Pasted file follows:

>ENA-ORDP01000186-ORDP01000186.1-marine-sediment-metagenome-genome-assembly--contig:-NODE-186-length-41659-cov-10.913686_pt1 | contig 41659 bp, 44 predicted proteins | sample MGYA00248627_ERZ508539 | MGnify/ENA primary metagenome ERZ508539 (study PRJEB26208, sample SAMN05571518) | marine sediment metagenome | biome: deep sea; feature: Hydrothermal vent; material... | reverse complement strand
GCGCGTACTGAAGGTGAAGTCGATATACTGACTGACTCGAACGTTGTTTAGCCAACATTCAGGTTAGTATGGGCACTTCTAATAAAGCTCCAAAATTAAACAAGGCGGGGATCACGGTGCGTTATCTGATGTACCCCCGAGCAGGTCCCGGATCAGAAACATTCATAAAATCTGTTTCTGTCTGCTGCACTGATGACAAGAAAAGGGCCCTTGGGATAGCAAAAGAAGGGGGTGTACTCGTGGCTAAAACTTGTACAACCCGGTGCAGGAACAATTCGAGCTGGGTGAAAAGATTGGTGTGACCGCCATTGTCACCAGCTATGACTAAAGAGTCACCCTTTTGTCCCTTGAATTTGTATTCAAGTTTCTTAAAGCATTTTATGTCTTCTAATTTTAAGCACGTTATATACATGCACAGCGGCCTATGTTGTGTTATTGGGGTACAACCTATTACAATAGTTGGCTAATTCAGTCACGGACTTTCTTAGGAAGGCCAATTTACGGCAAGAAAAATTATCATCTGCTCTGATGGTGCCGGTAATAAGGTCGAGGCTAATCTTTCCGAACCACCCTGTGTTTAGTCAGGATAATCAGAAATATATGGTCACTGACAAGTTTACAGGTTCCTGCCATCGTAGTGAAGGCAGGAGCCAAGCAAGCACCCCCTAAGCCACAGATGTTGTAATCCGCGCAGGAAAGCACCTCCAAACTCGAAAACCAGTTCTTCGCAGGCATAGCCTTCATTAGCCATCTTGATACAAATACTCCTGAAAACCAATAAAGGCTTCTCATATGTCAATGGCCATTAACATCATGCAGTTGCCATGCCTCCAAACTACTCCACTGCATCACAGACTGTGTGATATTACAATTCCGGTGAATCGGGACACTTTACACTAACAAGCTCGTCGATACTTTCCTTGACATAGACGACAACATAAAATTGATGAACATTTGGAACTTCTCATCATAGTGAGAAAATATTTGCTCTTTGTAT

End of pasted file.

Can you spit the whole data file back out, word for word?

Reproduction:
>ENA-ORDP01000186-ORDP01000186.1-marine-sediment-metagenome-genome-assembly--contig:-NODE-186-length-41659-cov-10.913686_pt1 | contig 41659 bp, 44 predicted proteins | sample MGYA00248627_ERZ508539 | MGnify/ENA primary metagenome ERZ508539 (study PRJEB26208, sample SAMN05571518) | marine sediment metagenome | biome: deep sea; feature: Hydrothermal vent; material... | reverse complement strand
GCGCGTACTGAAGGTGAAGTCGATATACTGACTGACTCGAACGTTGTTTAGCCAACATTCAGGTTAGTATGGGCACTTCTAATAAAGCTCCAAAATTAAACAAGGCGGGGATCACGGTGCGTTATCTGATGTACCCCCGAGCAGGTCCCGGATCAGAAACATTCATAAAATCTGTTTCTGTCTGCTGCACTGATGACAAGAAAAGGGCCCTTGGGATAGCAAAAGAAGGGGGTGTACTCGTGGCTAAAACTTGTACAACCCGGTGCAGGAACAATTCGAGCTGGGTGAAAAGATTGGTGTGACCGCCATTGTCACCAGCTATGACTAAAGAGTCACCCTTTTGTCCCTTGAATTTGTATTCAAGTTTCTTAAAGCATTTTATGTCTTCTAATTTTAAGCACGTTATATACATGCACAGCGGCCTATGTTGTGTTATTGGGGTACAACCTATTACAATAGTTGGCTAATTCAGTCACGGACTTTCTTAGGAAGGCCAATTTACGGCAAGAAAAATTATCATCTGCTCTGATGGTGCCGGTAATAAGGTCGAGGCTAATCTTTCCGAACCACCCTGTGTTTAGTCAGGATAATCAGAAATATATGGTCACTGACAAGTTTACAGGTTCCTGCCATCGTAGTGAAGGCAGGAGCCAAGCAAGCACCCCCTAAGCCACAGATGTTGTAATCCGCGCAGGAAAGCACCTCCAAACTCGAAAACCAGTTCTTCGCAGGCATAGCCTTCATTAGCCATCTTGATACAAATACTCCTGAAAACCAATAAAGGCTTCTCATATGTCAATGGCCATTAACATCATGCAGTTGCCATGCCTCCAAACTACTCCACTGCATCACAGACTGTGTGATATTACAATTCCGGTGAATCGGGACACTTTACACTAACAAGCTCGTCGATACTTTCCTTGACATAGACGACAACATAAAATTGATGAACATTTGGAACTTCTCATCATAGTGAGAAAATATTTGCTCTTTGTAT